Alone

but not lonely?

CLEO (Singapore) - - CANMAKE SPECIAL -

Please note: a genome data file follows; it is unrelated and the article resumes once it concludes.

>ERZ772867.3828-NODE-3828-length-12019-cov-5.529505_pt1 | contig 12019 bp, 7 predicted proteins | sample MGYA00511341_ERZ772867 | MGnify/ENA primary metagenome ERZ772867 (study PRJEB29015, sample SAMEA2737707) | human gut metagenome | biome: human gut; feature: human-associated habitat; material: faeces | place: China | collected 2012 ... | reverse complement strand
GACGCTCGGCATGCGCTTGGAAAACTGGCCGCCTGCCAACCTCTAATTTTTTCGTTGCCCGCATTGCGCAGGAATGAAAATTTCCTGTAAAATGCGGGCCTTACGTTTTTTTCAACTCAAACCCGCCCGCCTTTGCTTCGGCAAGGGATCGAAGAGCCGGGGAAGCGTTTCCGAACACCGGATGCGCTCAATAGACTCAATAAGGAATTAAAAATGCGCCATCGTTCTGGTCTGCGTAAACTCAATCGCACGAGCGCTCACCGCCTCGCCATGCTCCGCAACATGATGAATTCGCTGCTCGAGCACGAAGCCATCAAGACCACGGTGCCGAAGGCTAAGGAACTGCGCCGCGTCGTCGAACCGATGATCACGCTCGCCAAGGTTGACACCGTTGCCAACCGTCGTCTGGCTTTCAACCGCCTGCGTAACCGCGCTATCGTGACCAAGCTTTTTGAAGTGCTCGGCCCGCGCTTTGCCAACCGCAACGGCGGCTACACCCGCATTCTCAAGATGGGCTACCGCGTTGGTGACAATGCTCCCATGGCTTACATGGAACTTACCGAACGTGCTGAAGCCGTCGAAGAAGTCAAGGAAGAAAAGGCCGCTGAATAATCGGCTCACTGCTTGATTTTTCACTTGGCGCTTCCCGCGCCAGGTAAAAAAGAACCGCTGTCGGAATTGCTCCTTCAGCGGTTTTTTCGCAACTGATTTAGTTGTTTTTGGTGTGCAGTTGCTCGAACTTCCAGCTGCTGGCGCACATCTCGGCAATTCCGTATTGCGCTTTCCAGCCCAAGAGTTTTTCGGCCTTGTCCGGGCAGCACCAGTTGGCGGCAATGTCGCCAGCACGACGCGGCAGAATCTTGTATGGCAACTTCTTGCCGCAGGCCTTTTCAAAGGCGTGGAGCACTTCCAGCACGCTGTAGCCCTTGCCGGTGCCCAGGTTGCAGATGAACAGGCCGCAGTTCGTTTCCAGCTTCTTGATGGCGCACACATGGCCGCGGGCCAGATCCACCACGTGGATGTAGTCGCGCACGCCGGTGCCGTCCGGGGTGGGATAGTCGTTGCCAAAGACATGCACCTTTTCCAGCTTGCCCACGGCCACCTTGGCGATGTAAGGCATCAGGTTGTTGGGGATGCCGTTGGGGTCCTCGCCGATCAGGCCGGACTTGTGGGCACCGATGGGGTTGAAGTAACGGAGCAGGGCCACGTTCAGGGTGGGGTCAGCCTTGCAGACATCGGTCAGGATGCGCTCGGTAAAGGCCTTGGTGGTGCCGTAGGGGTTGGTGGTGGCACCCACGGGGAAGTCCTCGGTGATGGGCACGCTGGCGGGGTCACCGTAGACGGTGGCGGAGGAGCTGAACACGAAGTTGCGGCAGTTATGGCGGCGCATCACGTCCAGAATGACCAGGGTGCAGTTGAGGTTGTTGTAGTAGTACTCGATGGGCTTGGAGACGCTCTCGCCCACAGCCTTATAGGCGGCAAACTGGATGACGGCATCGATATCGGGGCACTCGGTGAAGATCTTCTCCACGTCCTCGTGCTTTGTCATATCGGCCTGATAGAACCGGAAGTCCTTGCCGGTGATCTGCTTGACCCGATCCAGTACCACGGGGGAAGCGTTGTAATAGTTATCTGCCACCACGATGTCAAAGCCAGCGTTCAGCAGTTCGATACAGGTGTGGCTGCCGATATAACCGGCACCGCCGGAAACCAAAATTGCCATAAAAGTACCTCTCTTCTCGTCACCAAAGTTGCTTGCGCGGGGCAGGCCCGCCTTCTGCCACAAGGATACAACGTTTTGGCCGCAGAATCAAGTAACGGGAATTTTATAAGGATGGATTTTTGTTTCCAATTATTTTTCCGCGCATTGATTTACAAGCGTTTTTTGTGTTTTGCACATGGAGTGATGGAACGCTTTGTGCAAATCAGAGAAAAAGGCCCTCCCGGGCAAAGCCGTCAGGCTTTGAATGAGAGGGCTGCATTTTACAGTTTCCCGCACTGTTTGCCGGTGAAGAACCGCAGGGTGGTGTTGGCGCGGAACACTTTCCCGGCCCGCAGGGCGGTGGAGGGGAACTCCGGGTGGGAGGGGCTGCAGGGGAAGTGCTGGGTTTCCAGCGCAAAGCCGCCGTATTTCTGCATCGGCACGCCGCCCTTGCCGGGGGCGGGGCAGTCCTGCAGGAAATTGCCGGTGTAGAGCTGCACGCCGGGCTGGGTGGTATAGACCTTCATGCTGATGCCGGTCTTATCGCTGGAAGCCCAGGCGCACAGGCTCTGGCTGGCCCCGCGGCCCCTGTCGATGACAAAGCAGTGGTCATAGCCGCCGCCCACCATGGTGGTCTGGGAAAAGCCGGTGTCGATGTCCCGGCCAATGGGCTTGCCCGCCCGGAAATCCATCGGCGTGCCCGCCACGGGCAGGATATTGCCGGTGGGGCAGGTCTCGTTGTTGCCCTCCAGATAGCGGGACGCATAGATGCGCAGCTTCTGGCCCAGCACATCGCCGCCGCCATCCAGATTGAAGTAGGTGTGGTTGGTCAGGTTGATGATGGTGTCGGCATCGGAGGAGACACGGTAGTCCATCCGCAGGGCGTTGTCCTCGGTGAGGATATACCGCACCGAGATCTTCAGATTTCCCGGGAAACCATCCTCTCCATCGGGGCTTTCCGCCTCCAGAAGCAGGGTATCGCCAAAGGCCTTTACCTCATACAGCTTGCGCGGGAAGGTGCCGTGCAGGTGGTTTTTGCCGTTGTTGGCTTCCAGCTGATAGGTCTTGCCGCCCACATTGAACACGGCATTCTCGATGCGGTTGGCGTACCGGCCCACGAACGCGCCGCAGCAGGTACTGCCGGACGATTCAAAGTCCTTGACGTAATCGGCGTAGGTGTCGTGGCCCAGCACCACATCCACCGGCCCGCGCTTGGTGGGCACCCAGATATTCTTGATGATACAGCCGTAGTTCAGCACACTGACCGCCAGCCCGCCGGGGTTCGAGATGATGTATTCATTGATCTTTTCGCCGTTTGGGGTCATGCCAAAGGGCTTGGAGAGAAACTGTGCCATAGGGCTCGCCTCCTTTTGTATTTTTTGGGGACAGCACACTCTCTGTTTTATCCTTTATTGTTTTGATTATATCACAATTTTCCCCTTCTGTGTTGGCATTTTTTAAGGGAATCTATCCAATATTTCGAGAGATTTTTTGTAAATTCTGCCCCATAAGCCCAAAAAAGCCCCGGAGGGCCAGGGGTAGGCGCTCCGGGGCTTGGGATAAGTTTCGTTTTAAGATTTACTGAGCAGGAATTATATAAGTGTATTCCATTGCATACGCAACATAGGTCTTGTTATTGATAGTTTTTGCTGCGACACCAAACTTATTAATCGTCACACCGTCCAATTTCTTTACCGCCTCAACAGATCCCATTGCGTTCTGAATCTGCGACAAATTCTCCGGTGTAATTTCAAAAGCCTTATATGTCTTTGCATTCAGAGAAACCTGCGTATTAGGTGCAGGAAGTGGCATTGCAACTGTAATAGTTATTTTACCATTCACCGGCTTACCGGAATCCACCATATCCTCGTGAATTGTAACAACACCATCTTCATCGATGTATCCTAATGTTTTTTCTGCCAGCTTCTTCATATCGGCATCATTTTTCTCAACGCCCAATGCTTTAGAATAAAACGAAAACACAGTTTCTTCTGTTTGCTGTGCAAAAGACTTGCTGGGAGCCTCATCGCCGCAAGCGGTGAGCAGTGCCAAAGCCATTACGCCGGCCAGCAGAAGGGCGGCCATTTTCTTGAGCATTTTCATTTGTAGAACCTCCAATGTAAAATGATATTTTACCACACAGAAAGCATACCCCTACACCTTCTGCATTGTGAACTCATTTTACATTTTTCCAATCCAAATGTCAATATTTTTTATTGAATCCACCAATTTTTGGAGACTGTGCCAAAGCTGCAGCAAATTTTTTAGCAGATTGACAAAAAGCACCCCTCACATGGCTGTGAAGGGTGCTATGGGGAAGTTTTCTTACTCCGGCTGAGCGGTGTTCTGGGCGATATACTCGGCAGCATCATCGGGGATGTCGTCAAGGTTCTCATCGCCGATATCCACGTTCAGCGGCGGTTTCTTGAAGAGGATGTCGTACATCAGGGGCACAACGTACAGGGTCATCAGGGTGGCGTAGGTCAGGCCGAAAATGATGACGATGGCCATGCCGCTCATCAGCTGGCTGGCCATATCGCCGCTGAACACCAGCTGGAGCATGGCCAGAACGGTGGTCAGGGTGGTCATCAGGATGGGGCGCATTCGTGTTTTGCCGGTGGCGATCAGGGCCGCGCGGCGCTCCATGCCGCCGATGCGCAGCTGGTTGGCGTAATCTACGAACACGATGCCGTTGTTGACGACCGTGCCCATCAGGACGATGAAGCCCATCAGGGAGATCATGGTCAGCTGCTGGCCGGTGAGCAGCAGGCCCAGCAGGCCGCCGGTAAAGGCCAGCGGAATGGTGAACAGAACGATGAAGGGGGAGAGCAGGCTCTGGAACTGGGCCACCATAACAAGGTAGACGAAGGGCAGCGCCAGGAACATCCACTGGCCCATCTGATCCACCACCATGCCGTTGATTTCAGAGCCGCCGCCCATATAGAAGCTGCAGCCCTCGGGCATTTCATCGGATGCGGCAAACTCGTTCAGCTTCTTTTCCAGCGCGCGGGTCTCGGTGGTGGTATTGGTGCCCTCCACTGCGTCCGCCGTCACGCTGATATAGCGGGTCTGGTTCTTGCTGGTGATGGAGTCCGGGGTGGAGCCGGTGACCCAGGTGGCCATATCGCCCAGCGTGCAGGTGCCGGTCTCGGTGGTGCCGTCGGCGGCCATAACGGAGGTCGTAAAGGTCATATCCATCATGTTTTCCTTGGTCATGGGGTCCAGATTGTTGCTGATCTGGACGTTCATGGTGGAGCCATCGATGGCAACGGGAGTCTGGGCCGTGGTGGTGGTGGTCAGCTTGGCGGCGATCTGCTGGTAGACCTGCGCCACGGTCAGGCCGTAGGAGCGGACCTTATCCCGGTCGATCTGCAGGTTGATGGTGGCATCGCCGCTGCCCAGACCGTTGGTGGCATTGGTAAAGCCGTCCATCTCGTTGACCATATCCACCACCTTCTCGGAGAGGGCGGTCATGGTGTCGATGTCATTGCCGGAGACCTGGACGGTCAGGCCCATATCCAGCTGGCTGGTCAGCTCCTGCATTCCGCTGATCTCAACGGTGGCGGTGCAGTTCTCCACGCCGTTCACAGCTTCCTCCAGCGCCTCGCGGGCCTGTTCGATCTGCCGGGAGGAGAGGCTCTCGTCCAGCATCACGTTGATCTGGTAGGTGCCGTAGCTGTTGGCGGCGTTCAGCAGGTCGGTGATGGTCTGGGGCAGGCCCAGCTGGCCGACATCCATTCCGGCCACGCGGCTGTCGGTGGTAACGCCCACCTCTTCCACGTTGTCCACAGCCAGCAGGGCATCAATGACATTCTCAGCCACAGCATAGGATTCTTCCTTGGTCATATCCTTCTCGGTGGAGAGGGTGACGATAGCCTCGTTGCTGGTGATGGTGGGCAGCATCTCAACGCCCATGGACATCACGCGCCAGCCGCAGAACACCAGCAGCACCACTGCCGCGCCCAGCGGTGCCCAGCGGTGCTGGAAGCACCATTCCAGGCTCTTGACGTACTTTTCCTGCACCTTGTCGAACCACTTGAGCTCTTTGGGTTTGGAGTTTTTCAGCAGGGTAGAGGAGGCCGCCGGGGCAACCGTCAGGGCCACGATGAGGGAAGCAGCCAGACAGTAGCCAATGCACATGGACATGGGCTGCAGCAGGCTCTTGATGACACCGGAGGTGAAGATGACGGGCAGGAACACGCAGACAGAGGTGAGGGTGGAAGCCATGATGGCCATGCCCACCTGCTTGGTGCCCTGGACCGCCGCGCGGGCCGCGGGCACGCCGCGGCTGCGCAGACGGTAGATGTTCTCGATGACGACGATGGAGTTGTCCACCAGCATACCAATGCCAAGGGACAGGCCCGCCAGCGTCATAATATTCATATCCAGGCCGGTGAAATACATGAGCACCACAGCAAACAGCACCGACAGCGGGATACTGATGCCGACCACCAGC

Stud­ies have shown that chil­dren who grow up with sib­lings tend to have many ad­van­tages over those with­out. But does that mean only chil­dren have it bad? Not nec­es­sar­ily. In an ar­ti­cle for Psy­chol­ogy To­day, psy­chol­o­gist Carl E Pick­hardt says only chil­dren can take greater joy in non-sib­ling re­la­tion­ships, like with their par­ents and other adults. “It is this sense of part­ner­ship with par­ents and so­cial in­clu­sion in their world that cre­ates a pri­mary friend­ship that is pow­er­fully in­flu­en­tial as the child quickly im­i­tates their older ways, be­comes ver­bally and so­cially pre­co­cious, de­vel­op­ing adult-like char­ac­ter­is­tics at an early age,” he says. Says Ann, who is an only child: “I have al­ways been quite happy even as a young child to be on my own. There were times when I felt like it would have been nice to have a play­mate, but then I just played with my neigh­bours in­stead!”

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